Even when managers use MOM to manage Windows from a non-Windows environment, they still get more and better information about the Windows portion of their networks than they could from generic management products. For example, NetIQ is building linking modules for MOM that allow network managers for the first time to see in-depth Common Information Model schema for Windows events, even if MOM is passing those events to a non-Windows management tool.
“This isnt just a bonus; MOMs ability to co-exist and integrate with non-Windows platforms gives it a unique and crucial role in data center management,”
“If an application such as SAP isnt running properly, is the problem with the application, with the database, with the Windows operating system under it, or with the hardware? If a different product manages each network component, network operators have to move from console to console, eyeballing results to try to solve the problem. MOM allows for a natural integration of solutions on a common platform. We cant underestimate the importance of that for network managers.”
Listening to MOM
MOM provides several ways for network managers to understand and respond effectively to network events. First, the software filters events, allowing network operators to see crucial ones — such as a hard disk failure — ahead of mundane ones. Second, it consolidates events, presenting them from the perspective of the network manager rather than that of individual components throughout the network.
For example, if an application or computer cant access a printer, it might make the attempt repeatedly, generating scores of separate events that clog the event log. With MOM, those 40 or 60 events are captured at the source and compressed into a single event which notes that the problem has been repeated for 40 or 60 times.
In addition to consolidating events from a single source, MOM can analyze a series of events from varied sources, understand their relationships, then consolidate or suppress the multiple events. In their place, MOM presents the network manager with a single event that both explains the scope of the problem and offers suggestions for its correction.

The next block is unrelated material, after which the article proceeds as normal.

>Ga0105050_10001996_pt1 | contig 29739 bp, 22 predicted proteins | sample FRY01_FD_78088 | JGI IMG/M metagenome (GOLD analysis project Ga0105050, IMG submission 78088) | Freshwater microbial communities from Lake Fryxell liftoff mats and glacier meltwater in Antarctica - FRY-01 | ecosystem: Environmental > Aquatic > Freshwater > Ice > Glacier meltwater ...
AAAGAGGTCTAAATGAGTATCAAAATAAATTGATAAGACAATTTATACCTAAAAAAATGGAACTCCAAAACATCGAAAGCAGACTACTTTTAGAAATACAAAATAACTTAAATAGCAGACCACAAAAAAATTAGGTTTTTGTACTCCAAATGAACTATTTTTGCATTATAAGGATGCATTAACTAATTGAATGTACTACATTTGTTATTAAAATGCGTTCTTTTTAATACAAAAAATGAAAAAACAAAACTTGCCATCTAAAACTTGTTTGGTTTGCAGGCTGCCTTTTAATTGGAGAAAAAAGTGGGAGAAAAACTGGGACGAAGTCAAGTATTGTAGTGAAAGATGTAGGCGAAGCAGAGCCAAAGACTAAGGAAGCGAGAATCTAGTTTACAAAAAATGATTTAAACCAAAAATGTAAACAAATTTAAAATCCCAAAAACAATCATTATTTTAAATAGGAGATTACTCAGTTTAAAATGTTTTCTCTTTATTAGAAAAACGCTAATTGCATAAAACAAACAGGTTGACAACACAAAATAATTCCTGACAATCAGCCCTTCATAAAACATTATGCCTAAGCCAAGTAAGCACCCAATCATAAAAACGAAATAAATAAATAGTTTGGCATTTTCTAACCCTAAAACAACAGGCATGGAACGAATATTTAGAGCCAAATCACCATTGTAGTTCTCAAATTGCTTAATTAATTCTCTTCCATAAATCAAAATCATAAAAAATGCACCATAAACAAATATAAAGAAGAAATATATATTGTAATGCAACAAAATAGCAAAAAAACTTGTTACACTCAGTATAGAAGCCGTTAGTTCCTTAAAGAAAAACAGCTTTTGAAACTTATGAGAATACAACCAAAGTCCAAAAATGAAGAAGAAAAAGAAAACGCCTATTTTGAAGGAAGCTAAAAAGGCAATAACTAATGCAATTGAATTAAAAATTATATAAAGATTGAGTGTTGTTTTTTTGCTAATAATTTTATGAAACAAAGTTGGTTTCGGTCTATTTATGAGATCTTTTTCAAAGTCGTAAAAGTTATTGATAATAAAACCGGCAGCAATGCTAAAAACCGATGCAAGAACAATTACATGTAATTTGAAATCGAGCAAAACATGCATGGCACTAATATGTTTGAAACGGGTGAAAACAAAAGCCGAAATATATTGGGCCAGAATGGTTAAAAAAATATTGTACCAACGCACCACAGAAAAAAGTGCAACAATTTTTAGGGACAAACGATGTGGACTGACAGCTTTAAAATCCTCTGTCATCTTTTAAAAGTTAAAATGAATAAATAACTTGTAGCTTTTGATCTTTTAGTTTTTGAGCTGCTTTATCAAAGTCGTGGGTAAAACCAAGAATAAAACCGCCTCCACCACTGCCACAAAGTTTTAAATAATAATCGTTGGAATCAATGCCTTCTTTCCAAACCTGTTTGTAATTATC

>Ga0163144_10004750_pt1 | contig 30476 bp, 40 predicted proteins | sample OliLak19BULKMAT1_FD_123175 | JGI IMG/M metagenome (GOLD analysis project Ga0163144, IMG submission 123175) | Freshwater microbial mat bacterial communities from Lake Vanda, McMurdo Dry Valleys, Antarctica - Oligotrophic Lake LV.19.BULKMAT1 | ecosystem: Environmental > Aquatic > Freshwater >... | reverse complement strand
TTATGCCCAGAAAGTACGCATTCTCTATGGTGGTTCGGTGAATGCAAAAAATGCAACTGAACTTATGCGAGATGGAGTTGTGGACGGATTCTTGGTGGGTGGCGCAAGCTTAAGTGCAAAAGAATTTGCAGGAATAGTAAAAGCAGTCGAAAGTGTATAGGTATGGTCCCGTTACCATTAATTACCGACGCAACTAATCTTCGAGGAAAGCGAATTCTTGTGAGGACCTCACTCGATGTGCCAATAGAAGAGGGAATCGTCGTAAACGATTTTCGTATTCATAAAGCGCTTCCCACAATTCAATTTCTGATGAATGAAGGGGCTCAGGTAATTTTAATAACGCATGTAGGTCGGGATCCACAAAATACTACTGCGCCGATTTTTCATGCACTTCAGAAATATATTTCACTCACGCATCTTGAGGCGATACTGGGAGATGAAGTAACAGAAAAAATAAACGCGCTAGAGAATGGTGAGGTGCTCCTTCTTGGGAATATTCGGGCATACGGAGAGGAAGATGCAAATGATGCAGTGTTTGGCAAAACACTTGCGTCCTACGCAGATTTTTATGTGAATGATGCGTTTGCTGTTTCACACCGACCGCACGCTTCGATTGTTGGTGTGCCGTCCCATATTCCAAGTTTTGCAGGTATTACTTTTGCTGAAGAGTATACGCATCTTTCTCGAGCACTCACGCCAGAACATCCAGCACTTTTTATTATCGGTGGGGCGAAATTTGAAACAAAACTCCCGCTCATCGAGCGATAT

For example, if a DNS (Domain Name System) server fails, hundreds of PCs could automatically send a flood of event notices to the hapless network manager. With MOM, those hundreds of events are suppressed and the network manager sees a single event that identifies the hundreds of users affected by the problem and proposes solutions.
Correlation provides a higher level of intelligence to events. When various types of events happen at the same time, MOM doesnt just pass them on to the network manager. Instead, MOM checks its network intelligence information to see if theres a correlation among the events, and if their simultaneous occurrence suggests a specific underlying problem — and solution.
MOMs simulated transaction capability allows the tools to do more than just respond to negative events after they occur. It allows MOM to flag the network operator about potential problems as well. For example, the Active Directory service in Windows 2000 Server operates in part by replicating itself across the system, so that servers throughout the network have up-to-date rosters of network resources, users, the permissions granted to those users, and so on. MOM can monitor Active Directory replication by conducting a simulated transaction, such as putting a specific marker in the Active Directory domain controller, then watching for that marker to appear elsewhere in the network. If the replication doesnt happen or doesnt happen on time, MOM can inform the network operator so the irregularity can be corrected before it causes problems on the network. Similar simulated transactions can check the status of e-mail transmissions, Web-page captures, and more.
Data Returns Williams sees MOM helping his company to optimize hardware resources and to provide better customer service.
“MOM can help us grow in leaps and bounds,”
“One of our financial-sector customers needed to prepare for the heavy influx of users during tax season. Using MOM, we were able to quickly provision monitoring services on the additional servers they requested.”
Williams predicts that MOM will be used to estimate when additional capacity is needed throughout the infrastructure, so that any large waves of capacity demand can be absorbed effectively.
“Were looking forward to working with Microsoft and NetIQ to find more new ways to optimize the management of our customers infrastructures with Microsoft Operations manager,”
“Were just beginning to see how much MOM can do for our organization.”